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PlanetSide 2 collision bug causes 'teabagging' confusion among players

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A bug in Sony Online Entertainment's massively multiplayer online shooter PlanetSide 2 that appeared to restrict the act of "teabagging" one's opponents caused confusion among the community today, opening up a larger discussion about the role of the mocking gesture in the game.

Teabagging, or crouching over a dead player's body repeatedly, is commonly used in first-person shooters and online games as a way to show dominance over defeated foes. Due to PlanetSide 2's collision bug, however, players have been unable to move quickly from a crouch to a stand in-game — effectively preventing them from teabagging. An SOE representative told Polygon, however, that this isn't what the crouch mechanic is intended for.

"We can't control what our players will and won't do," the representative said. "Everyone is their own gamer. But we don't have a specific taunt or proper feature that allows you to do that.

"It's not intended to be something where people can go out and do teabagging. We do want an environment that's friendly, inviting and approachable for every type of player, so that's what we're trying to focus on."

"We can't control what our players will and won't do."

Confusion recently arose in the game's official forums after community manager RadarX mistakenly said the action had been intentionally removed. RadarX added that the game has a screen dedicated to "telling people they were owned," and that the mechanic was unnecessary.

"PlanetSide 2 is a massive multiplayer FPS in a science fiction based world that pits empires against each other in mortal combat," he wrote. "While immersion is certainly a subjective topic, if sexually assaulting a corpse is a key component of your gameplay experience this just may not be the game for you ... We considered this mechanic ‘not fun' and removed it."

RadarX's post has since been updated to reflect that the decision was not intentional, but that it is a bug. This statement has been echoed by PlanetSide 2 creative director Matthew Higby as well.

"This collision bug prevents players from standing up from a crouch position when on a corpse — anywhere on it," the representative told Polygon. "So let's say a player kills someone behind a bush, starts getting fired at and then crouches, s/he wouldn't be able to stand up at the moment. This issue is on our dev team's radar and with every update we include bug fixes. Timing is just dependent on what else is in the queue."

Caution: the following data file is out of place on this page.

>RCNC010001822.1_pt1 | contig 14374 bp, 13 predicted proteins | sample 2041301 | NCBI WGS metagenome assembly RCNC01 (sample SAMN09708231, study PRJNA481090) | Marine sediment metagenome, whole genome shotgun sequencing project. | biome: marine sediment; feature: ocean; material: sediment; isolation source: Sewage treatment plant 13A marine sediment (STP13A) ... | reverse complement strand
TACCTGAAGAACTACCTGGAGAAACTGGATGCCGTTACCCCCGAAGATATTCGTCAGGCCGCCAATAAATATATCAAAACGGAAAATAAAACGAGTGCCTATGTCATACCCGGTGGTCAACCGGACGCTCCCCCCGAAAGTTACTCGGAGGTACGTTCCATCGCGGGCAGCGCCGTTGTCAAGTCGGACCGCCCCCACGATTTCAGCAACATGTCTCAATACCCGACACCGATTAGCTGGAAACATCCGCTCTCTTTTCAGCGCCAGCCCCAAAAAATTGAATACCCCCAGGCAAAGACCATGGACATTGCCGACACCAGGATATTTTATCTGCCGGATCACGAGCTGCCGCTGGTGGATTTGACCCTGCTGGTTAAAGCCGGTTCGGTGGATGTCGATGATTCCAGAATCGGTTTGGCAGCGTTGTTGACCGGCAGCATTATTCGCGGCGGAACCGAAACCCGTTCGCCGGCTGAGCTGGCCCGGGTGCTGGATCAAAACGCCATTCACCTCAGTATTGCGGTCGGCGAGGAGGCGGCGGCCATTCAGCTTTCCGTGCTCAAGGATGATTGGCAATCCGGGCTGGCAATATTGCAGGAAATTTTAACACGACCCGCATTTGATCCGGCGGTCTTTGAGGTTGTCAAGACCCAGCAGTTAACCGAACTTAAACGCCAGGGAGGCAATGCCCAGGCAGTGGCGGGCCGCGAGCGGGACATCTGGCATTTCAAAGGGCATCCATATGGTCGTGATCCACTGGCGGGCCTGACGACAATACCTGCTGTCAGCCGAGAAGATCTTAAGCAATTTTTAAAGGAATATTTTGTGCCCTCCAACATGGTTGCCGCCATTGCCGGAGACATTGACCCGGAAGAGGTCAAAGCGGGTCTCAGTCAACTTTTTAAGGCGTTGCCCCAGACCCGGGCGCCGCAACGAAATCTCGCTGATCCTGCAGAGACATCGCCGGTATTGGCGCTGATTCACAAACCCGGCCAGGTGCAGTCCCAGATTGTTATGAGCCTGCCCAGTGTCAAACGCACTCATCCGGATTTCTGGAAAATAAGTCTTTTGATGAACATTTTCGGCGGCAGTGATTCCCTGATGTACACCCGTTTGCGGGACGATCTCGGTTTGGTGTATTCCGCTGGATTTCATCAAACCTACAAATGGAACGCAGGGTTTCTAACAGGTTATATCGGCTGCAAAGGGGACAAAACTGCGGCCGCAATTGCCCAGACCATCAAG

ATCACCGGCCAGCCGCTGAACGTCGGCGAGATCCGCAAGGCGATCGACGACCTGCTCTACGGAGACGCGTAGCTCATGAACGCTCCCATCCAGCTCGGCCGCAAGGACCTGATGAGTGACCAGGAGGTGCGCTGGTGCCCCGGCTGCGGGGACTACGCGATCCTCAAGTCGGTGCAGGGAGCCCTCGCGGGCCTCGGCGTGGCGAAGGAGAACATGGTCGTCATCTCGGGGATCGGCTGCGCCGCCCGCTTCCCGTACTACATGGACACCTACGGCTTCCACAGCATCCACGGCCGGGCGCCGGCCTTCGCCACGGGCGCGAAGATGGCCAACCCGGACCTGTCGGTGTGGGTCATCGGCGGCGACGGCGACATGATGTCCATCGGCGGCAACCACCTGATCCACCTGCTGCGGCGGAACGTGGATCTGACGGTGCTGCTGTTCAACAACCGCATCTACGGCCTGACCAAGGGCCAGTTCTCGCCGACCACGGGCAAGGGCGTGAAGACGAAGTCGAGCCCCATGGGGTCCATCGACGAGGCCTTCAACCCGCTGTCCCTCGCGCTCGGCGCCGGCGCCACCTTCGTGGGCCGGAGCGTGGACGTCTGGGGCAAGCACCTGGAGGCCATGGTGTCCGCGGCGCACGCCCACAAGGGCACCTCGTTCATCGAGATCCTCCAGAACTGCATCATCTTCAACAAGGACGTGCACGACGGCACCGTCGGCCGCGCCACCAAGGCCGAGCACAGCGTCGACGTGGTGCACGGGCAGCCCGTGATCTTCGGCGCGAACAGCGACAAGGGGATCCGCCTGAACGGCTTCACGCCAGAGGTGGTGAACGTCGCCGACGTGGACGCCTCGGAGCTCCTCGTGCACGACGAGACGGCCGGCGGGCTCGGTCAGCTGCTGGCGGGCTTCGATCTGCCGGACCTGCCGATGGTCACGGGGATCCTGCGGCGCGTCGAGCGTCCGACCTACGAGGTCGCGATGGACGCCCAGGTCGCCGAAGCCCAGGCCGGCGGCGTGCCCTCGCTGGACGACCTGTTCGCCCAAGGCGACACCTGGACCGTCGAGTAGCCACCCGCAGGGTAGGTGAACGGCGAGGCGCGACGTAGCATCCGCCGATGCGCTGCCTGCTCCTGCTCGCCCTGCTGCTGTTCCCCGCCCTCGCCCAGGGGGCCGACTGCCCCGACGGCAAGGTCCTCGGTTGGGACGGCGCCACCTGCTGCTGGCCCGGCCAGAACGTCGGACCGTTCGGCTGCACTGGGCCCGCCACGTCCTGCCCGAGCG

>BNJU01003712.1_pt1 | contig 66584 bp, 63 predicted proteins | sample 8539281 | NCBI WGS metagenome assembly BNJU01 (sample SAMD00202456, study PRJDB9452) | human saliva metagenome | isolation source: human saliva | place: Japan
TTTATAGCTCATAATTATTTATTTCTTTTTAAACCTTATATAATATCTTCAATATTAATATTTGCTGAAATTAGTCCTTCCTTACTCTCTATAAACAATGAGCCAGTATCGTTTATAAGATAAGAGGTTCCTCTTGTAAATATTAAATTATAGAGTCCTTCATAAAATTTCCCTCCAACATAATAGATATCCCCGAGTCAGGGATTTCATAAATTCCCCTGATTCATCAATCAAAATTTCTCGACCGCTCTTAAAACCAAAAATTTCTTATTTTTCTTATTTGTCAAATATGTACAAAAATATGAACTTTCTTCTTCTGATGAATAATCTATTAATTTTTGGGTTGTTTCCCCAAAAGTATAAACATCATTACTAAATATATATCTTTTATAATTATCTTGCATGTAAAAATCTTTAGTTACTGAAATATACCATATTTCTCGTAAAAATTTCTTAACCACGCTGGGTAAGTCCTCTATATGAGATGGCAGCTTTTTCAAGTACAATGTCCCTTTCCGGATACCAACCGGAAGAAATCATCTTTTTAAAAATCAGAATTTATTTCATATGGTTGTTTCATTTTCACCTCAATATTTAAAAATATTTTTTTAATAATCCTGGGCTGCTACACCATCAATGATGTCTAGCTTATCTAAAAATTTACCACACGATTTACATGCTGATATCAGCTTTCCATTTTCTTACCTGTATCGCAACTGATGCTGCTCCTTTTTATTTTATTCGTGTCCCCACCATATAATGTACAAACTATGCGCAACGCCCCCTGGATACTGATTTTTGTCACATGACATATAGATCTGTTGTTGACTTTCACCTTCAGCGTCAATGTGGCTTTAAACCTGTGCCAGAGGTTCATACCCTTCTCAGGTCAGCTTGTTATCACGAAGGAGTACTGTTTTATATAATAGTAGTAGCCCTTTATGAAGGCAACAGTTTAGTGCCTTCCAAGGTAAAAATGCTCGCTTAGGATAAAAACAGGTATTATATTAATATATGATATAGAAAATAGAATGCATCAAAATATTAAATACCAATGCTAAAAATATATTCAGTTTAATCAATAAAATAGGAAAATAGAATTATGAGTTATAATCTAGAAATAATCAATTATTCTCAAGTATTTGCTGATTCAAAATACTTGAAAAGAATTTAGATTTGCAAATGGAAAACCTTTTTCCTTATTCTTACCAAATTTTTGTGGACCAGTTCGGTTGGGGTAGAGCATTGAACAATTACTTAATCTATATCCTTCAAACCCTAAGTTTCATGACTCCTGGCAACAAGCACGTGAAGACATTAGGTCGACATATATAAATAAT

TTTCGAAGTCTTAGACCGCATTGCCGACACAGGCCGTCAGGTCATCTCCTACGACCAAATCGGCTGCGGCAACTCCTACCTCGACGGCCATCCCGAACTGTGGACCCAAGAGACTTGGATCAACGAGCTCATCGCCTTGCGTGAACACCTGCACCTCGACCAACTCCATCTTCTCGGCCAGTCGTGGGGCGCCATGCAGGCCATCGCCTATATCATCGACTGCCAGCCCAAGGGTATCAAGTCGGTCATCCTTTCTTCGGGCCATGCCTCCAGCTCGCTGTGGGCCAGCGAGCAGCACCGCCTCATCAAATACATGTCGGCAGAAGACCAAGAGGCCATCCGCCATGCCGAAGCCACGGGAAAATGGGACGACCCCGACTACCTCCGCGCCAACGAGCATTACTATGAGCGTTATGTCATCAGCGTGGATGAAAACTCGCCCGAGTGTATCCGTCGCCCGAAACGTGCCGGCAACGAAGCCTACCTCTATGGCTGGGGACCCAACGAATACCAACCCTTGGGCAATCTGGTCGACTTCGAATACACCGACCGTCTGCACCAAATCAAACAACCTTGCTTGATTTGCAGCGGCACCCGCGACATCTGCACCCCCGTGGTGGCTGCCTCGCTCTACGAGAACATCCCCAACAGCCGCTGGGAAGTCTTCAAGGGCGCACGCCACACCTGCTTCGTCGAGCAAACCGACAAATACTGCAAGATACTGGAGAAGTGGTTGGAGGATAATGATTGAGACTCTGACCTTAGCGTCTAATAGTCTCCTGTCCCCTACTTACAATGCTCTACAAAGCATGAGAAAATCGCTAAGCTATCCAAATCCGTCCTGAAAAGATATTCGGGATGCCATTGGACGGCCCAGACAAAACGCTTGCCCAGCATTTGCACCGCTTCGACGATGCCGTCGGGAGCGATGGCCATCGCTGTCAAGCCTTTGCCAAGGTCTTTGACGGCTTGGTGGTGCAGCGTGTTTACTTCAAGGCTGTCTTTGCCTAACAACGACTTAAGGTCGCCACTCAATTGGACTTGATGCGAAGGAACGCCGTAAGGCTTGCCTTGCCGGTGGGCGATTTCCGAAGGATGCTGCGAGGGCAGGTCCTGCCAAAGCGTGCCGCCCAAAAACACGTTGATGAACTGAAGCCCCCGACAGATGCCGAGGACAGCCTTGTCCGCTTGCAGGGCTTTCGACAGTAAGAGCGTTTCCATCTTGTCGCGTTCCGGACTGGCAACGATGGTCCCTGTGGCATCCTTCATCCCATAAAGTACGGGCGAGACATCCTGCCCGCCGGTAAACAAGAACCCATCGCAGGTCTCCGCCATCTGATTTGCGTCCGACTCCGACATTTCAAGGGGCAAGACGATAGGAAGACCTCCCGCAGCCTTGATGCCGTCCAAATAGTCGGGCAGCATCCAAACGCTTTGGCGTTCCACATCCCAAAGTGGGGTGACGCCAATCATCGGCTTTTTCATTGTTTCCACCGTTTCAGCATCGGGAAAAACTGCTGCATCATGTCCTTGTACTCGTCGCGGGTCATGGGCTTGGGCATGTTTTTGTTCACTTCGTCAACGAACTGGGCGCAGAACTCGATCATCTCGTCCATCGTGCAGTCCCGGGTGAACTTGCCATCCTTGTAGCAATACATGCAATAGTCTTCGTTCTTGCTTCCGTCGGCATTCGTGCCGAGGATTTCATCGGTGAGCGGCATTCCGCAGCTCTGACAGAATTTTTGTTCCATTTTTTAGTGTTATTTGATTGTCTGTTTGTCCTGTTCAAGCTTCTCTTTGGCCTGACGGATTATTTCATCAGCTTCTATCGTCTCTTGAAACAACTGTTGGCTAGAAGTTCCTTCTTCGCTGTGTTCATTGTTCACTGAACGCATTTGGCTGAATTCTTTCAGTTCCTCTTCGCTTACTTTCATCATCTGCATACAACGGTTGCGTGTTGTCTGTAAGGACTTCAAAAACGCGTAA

In November of 2013, PlanetSide 2 forum user Lamat pointed out the game's "growing teabag culture," citing a personal notice of it appearing more frequently. Many PlanetSide 2 players in the game's forums dismiss the act as playful trolling or even define it as an act of expression, while others consider teabagging "a part of the FPS culture," and a harmless, if not juvenille, act.

"While I understand that some people might find it puerile, I accept it as the universal FPS taunt that brings with it a certain aspect of risk," wrote user Latrodectus. "After all, there's nothing better than seeing someone begin crouching over your corpse mere second before a harasser runs him over. All I ask is that people please MAX-bag responsibly."

Some users, such as Meliorist, decried the act, calling it "revolting and disgusting conduct," while user Kaon1311 added that there is "teabagging etiquette which has long been forgotten." Other PlanetSide 2 players had similarly strong opinions.

"Teabagging is most definitely the dumbest thing I've come accros in 12 years of online gaming," wrote KAHR-Alpha. " It's probably the ultimate proof of immaturity in a FPS."

"Teabagging etiquette ... has long been forgotten."

"Tea-bagging is a symptom of a juvenile tool's need to express their frail ego's limits by ‘dominating' someone in a video-game," wrote user FocusLight. "It's bad enough considering what it used to be — a ‘I just owned you ha ha' message in physical form — you just shot the guy, I do think he knows you bested him. These days however teabaggers go and do it to anything and anyone they want, because on the internet, everyone is an unknown and can't be punished for being pathetic and useless."

In September, forum user EazyDuzIt posted about the game's collision bug. Responses at the time were mixed, as many thought the action was intentionally removed due to teabagging players.

One player complained about encountering the problem while trying to crouch and move over a fallen enemy, while another claimed that dead bodies as a no-crouch zone will impact the ability to take cover in tight spots.

First-person shooters such as Halo 4 still include the basic idea of teabagging, though 343 Industries has since renamed the act as a "victory crouch." Players also have the option to not watch their corpse be victory crouched upon, if they so choose.